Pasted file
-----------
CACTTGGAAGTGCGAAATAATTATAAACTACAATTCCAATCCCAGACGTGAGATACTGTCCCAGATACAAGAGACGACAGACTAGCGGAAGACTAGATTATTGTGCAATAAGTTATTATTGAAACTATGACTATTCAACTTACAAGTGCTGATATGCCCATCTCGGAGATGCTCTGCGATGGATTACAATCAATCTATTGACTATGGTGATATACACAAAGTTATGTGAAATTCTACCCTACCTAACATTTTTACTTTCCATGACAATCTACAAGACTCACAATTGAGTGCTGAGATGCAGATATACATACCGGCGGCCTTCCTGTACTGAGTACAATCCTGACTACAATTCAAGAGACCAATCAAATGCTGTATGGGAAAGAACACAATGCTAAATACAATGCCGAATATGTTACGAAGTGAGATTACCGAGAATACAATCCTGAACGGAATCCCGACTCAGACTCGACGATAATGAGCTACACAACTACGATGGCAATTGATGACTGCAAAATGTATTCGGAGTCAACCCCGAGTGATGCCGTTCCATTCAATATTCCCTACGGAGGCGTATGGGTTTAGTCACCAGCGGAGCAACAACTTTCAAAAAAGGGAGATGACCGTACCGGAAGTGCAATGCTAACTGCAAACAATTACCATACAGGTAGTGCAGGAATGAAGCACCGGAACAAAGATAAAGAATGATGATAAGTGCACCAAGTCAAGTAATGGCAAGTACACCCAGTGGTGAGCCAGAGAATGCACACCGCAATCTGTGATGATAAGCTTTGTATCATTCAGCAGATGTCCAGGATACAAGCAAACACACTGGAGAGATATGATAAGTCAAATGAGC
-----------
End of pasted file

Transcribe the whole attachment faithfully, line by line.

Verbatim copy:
CACTTGGAAGTGCGAAATAATTATAAACTACAATTCCAATCCCAGACGTGAGATACTGTCCCAGATACAAGAGACGACAGACTAGCGGAAGACTAGATTATTGTGCAATAAGTTATTATTGAAACTATGACTATTCAACTTACAAGTGCTGATATGCCCATCTCGGAGATGCTCTGCGATGGATTACAATCAATCTATTGACTATGGTGATATACACAAAGTTATGTGAAATTCTACCCTACCTAACATTTTTACTTTCCATGACAATCTACAAGACTCACAATTGAGTGCTGAGATGCAGATATACATACCGGCGGCCTTCCTGTACTGAGTACAATCCTGACTACAATTCAAGAGACCAATCAAATGCTGTATGGGAAAGAACACAATGCTAAATACAATGCCGAATATGTTACGAAGTGAGATTACCGAGAATACAATCCTGAACGGAATCCCGACTCAGACTCGACGATAATGAGCTACACAACTACGATGGCAATTGATGACTGCAAAATGTATTCGGAGTCAACCCCGAGTGATGCCGTTCCATTCAATATTCCCTACGGAGGCGTATGGGTTTAGTCACCAGCGGAGCAACAACTTTCAAAAAAGGGAGATGACCGTACCGGAAGTGCAATGCTAACTGCAAACAATTACCATACAGGTAGTGCAGGAATGAAGCACCGGAACAAAGATAAAGAATGATGATAAGTGCACCAAGTCAAGTAATGGCAAGTACACCCAGTGGTGAGCCAGAGAATGCACACCGCAATCTGTGATGATAAGCTTTGTATCATTCAGCAGATGTCCAGGATACAAGCAAACACACTGGAGAGATATGATAAGTCAAATGAGC